The Senate passed a sweeping, bipartisan economic stimulus package late Wednesday that, among other provisions, allocates $75 million in funding for the National Endowment for the Arts. It’s a sharp contrast from President Donald Trump and congressional Republicans’ previous attempts to put arts funding on the chopping block, but advocacy organizations said it’s not enough — particularly for smaller arts institutions that may not survive the economic effects of prolonged closures.
Trump’s yearly budget proposals have regularly included cuts to funding for the NEA, which devotes much of its budget to supporting local and regional arts projects and organizations through grants. But Republicans have often dismissed arts funding as frivolous and niche.
Those dismissals came up again in negotiations over the coronavirus economic package this week, with some Republicans saying Democrats’ push to include such provisions were “liberal pet projects.”
The final bill also includes $75 million each for the National Endowment for the Humanities and the Corporation for Public Broadcasting, as well as $50 million for museums and libraries. It allocates $25 million for the Kennedy Center in Washington, D.C., another major point of contention.
The Kennedy Center — which houses the National Symphony Orchestra and the Washington National Opera and serves as a major hub for local arts, culture and education programs — has shuttered until at least May 10.
“Because the Center was created by an Act of Congress and we exist as a living presidential memorial, the Center’s economic model is different than most arts organizations,” the Kennedy Center said in a statement before the Senate vote Wednesday. “As we fulfill our congressional mandate, we rely on ticket revenues and contributions to offset nearly every aspect of our business, including presenting live (often free) performances and offering education programs for millions across the country.”
“The ability to deliver on our mandated mission is at risk,” the center continued. “As a result, federal relief funding is the only way we will be in a position to reopen the nation’s cultural center when our government officials tell us it is safe to do so.”
Republicans had criticized Democrats for initially proposing $35 million for the Kennedy Center. Michael McAdams, a spokesperson for the National Republican Congressional Committee, went so far as to say on Tuesday, “People are dying and all Nancy Pelosi and Democrats can focus on is ripping off the American taxpayer to help pay for their liberal wish list of government handouts.”
But the reality is that the official request for the money came from Tracy Henke, a former top aide to Sen. Roy Blunt (R-Mo.). Before her current job as the vice president of the Office of Government Relations & Protocol for the Kennedy Center, Henke was the legislative director for Blunt, who is on the Kennedy Center board of trustees, which includes members of both political parties.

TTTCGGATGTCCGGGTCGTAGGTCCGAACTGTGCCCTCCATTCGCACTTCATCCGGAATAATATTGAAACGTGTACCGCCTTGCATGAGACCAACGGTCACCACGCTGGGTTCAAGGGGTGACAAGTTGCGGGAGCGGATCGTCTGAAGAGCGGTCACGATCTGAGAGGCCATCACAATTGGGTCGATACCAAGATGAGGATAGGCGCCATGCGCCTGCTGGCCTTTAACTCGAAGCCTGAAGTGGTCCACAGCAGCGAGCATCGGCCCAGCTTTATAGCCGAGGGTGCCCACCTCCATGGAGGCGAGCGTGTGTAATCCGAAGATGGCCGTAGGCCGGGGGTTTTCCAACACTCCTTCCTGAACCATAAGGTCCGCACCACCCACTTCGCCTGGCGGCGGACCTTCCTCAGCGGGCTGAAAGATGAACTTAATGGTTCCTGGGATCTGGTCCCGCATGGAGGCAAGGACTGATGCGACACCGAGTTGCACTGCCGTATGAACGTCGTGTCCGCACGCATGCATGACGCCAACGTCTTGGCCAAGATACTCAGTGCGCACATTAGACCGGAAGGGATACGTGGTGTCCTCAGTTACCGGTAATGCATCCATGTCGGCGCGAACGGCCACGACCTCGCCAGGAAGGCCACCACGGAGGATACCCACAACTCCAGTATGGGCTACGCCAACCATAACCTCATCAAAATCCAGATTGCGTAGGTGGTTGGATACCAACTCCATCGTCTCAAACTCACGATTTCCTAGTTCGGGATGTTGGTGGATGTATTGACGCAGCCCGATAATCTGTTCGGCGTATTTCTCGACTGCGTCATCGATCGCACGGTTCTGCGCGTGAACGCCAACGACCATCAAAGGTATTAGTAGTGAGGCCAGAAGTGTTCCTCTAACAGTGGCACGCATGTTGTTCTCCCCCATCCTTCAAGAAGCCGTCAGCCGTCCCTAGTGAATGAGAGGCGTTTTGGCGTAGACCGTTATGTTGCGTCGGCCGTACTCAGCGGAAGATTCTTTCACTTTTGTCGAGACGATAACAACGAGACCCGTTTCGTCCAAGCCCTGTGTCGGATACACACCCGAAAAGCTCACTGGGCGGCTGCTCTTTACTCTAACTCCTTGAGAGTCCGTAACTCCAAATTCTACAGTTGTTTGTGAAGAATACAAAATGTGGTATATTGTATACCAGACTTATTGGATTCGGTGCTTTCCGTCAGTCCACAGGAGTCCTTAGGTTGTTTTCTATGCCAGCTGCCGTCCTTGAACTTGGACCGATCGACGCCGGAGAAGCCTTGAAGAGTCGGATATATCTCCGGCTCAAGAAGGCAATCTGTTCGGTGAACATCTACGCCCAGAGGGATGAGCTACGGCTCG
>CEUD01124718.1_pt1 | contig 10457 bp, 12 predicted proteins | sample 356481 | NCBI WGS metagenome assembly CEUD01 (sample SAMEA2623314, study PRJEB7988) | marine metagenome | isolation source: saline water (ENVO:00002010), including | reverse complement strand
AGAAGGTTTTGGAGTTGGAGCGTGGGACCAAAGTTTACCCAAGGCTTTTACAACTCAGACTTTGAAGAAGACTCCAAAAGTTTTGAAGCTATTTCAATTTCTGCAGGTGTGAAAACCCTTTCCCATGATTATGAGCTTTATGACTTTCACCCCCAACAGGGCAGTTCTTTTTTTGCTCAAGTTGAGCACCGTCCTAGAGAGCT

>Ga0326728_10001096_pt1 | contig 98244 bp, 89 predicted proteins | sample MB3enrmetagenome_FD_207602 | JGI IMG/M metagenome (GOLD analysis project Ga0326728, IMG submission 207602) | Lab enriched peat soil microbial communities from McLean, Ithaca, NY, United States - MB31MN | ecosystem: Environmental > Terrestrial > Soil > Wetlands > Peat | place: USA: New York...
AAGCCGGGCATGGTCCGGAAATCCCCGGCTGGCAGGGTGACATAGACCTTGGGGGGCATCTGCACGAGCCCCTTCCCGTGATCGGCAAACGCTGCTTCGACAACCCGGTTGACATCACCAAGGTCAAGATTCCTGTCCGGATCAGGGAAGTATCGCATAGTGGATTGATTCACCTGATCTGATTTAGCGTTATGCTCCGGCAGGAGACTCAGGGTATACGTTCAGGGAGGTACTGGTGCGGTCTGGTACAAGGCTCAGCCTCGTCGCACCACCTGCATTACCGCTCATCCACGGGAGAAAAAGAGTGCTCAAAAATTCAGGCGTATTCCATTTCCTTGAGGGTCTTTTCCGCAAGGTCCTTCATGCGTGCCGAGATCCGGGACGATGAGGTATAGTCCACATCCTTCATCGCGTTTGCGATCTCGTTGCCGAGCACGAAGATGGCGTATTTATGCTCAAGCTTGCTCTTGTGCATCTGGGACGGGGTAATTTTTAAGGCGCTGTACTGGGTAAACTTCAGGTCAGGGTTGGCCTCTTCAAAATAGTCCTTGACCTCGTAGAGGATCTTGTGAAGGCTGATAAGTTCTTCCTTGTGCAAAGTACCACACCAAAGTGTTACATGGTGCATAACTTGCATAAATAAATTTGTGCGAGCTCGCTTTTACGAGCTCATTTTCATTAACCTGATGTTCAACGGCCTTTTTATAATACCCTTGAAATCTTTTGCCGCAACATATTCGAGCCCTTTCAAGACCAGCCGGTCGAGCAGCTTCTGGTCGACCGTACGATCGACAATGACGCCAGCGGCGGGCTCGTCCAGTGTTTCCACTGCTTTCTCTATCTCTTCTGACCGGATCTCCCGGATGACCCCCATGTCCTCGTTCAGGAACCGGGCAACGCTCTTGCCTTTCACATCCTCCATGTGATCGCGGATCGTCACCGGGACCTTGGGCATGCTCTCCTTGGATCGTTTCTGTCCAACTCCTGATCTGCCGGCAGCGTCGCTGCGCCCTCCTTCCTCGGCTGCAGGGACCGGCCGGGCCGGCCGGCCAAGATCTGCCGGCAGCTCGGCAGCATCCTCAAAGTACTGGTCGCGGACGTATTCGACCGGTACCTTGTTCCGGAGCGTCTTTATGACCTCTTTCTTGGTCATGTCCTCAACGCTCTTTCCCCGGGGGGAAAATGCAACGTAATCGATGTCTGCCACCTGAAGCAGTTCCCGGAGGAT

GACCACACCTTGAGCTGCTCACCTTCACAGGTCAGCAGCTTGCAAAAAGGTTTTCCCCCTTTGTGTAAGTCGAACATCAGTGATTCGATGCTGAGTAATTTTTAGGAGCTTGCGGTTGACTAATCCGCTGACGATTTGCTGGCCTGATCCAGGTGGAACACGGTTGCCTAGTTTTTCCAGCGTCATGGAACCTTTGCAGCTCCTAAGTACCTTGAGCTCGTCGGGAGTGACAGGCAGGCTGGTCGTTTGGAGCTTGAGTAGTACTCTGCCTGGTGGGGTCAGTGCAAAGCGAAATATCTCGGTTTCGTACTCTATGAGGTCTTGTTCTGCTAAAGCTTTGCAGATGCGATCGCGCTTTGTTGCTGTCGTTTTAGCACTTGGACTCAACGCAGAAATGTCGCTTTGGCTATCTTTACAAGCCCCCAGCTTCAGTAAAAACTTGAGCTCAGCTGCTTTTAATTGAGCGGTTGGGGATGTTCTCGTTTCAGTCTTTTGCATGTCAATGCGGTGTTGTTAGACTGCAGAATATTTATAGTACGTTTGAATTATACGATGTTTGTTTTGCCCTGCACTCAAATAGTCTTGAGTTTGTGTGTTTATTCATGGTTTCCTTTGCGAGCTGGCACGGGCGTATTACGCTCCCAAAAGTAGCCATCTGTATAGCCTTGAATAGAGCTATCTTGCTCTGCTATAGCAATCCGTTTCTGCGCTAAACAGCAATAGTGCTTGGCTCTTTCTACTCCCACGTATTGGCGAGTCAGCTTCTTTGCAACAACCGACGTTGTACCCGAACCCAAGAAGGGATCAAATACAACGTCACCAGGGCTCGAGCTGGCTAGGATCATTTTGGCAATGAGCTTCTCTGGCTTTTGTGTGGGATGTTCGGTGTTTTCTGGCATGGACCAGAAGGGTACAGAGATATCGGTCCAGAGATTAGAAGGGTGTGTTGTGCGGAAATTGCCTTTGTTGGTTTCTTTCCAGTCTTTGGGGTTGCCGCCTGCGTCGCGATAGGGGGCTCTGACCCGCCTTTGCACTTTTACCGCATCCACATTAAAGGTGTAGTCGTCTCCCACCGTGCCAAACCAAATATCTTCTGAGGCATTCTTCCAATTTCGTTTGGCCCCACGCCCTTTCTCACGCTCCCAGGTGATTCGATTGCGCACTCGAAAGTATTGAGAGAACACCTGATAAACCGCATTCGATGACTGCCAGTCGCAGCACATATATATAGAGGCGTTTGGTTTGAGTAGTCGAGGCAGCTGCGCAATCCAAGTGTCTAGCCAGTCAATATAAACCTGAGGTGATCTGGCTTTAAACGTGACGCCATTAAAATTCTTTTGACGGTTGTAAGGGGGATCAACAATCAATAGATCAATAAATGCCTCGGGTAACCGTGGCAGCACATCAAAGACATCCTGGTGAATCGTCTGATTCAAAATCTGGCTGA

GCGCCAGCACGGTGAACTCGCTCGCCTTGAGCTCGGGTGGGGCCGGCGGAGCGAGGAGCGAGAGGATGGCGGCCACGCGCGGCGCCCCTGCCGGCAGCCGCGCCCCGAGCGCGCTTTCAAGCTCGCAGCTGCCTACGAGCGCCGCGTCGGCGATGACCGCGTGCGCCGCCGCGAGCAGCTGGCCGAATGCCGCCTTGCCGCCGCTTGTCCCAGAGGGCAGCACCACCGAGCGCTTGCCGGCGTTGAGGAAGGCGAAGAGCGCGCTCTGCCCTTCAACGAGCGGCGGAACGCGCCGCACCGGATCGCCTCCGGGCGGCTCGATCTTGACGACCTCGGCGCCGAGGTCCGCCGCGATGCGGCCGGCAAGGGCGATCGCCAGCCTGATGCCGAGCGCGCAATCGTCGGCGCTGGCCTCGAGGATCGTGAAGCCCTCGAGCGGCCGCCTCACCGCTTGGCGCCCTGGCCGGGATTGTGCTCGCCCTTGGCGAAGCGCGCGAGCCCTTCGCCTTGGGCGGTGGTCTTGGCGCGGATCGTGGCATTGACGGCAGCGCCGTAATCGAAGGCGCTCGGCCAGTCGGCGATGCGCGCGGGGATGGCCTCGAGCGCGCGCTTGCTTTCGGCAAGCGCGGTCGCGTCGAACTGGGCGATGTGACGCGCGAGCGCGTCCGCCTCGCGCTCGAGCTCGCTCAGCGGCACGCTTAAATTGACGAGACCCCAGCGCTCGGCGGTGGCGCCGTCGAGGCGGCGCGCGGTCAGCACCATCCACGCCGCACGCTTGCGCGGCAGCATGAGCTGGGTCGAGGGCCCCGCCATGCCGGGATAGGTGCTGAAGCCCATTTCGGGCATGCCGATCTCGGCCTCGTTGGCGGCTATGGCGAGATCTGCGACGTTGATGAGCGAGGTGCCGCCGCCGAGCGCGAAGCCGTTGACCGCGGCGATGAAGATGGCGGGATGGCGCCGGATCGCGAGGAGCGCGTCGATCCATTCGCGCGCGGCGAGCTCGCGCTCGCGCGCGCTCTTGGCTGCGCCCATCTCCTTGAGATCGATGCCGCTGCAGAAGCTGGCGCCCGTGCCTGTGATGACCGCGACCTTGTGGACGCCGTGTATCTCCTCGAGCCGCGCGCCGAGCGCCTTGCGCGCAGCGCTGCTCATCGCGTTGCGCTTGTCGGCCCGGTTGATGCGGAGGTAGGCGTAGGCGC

It was Henke who wrote an email to top House and Senate Appropriations Committee staff earlier this month asking for “quick assistance” for the arts center, which she said is projected to lose at least $20 million in revenue and incur debt of up to $12 million by the end of May.
“I am hoping since we are a unique federal entity, and our urgent need would be considered small compared to many others, that immediate assistance of $20 million at a minimum could be included in one of the bills the Congress will work on in the next week or two,” Henke wrote in her email, a copy of which was obtained by HuffPost. “It is imperative to note — without having cash on hand we have no idea how we will reopen.”
On Wednesday, Trump defended the funding for the Kennedy Center, praising the organization for doing “a beautiful job, an incredible job” and explaining that he supported the funding in part because “the Democrats have treated us fairly.”
The bill, which is expected to pass the House later this week, also includes provisions to support small businesses, both for-profit and nonprofit, that pledge not to lay off their workers — which could apply to arts and culture institutions.
The coronavirus pandemic is expected to particularly devastate smaller or more specialized arts organizations, which often don’t have large endowments and don’t get a flood of donations every year.
The American Alliance of Museums, which advocated for $4 billion in congressional funding for museums, estimated that as much as 30% of museums, especially in smaller and more rural areas, will have to permanently close because of the economic costs of the pandemic.
Some state and municipal governments have announced relief programs for artists and arts organizations, like in San Francisco and Boston.
Many arts unions and advocacy organizations have had to provide emergency support to their members. For example, the Actors’ Equity Association, the union representing thousands of theater actors and stage managers, launched an emergency fund on Tuesday to help its members. Most of them are now out of work, as Broadway and theaters across the country have gone dark.
In a statement Thursday, the union praised the Senate’s bill while stressing its members would “keep advocating for broader arts funding at all levels, so that employers have the resources they need to quickly recover and reopen when the time comes.”
Other arts groups and workers have had to turn to crowdfunding, including the Cinema Worker Solidarity Fund, which raised $75,000 to assist now-unemployed hourly workers at independent movie theaters and film-related organizations in New York.
Jen Bendery contributed reporting.
If you’re a small or regional arts organization grappling with the economic effects of the COVID-19 pandemic, email email@example.com.
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